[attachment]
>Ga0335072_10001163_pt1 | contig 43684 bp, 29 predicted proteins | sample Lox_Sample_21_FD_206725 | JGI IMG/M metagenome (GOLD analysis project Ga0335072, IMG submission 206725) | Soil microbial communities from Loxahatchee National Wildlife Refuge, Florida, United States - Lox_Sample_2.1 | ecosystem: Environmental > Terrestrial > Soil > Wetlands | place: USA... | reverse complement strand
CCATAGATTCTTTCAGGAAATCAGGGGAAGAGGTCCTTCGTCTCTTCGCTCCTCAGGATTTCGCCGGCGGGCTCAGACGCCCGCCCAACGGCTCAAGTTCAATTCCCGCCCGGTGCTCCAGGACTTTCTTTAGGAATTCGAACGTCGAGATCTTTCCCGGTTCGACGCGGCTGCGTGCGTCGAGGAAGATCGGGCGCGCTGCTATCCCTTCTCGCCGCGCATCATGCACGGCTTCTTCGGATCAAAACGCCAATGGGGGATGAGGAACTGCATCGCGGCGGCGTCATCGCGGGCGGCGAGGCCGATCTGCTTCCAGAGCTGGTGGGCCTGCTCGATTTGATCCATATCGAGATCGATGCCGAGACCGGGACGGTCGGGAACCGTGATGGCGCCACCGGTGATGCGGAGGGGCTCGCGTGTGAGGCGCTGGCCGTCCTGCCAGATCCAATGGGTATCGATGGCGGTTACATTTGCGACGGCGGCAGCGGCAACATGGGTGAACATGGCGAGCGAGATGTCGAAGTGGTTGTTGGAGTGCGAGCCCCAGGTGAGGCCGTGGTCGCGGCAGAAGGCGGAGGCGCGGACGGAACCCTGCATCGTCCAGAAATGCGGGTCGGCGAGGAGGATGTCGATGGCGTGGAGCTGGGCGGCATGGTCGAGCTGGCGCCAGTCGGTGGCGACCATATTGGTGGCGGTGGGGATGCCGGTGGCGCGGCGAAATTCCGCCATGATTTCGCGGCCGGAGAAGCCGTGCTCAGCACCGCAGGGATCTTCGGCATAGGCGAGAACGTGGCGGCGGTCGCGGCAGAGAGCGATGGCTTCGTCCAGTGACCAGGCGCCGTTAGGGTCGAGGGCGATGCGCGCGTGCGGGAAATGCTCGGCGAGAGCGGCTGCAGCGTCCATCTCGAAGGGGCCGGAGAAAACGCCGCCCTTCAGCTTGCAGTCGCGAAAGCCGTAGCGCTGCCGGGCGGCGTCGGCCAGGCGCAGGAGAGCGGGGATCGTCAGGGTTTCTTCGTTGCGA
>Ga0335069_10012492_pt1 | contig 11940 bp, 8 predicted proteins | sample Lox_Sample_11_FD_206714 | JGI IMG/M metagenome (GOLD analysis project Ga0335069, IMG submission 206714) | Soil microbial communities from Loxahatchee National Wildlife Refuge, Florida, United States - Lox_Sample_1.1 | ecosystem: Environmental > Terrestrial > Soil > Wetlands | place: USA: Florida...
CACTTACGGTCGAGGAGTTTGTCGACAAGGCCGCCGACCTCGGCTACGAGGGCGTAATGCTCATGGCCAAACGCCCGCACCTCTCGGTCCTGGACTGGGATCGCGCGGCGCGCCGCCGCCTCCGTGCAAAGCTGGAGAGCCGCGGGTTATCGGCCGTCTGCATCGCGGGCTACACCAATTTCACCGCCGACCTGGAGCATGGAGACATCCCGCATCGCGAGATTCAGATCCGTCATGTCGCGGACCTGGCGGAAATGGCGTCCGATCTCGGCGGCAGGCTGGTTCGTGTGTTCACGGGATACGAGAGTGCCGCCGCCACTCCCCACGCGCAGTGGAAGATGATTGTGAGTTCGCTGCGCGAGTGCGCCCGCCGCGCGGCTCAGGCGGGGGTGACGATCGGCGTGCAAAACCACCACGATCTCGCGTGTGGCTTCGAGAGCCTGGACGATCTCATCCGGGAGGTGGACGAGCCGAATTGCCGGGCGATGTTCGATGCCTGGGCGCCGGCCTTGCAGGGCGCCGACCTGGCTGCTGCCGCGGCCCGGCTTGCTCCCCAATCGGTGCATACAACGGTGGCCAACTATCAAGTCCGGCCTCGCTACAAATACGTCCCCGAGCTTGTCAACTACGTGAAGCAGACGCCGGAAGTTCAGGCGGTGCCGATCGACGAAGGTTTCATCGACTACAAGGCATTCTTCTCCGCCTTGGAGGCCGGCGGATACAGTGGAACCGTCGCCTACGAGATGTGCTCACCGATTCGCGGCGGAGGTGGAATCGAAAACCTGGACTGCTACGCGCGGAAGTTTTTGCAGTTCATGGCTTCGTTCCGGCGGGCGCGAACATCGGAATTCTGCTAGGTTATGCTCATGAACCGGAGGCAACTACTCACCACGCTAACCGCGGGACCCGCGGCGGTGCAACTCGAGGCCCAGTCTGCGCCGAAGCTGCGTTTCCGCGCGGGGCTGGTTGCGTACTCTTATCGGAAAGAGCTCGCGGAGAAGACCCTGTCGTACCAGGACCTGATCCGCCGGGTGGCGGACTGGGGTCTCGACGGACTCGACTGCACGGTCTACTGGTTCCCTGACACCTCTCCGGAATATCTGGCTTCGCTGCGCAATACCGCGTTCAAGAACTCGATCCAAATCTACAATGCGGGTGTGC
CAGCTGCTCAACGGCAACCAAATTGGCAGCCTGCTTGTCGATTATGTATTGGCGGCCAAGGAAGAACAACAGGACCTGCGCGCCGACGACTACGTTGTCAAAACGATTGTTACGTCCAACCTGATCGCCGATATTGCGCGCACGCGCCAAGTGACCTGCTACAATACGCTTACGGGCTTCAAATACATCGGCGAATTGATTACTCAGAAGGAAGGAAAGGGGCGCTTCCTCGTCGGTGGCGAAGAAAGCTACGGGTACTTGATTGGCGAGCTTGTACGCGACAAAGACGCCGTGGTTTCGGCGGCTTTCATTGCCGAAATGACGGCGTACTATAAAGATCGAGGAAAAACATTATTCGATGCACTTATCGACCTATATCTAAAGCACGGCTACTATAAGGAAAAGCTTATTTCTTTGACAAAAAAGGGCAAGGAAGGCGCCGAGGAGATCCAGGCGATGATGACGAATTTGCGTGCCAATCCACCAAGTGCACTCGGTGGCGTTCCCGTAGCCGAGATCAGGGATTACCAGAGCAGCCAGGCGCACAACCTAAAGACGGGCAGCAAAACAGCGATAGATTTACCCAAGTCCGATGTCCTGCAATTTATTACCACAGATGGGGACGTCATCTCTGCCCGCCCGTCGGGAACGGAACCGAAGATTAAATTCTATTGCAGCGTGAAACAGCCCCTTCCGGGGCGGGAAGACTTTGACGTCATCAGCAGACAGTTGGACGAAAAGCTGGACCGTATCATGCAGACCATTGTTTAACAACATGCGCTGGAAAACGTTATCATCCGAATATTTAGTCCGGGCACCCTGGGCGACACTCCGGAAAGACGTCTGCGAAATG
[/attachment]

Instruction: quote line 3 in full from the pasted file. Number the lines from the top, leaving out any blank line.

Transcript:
>Ga0335069_10012492_pt1 | contig 11940 bp, 8 predicted proteins | sample Lox_Sample_11_FD_206714 | JGI IMG/M metagenome (GOLD analysis project Ga0335069, IMG submission 206714) | Soil microbial communities from Loxahatchee National Wildlife Refuge, Florida, United States - Lox_Sample_1.1 | ecosystem: Environmental > Terrestrial > Soil > Wetlands | place: USA: Florida...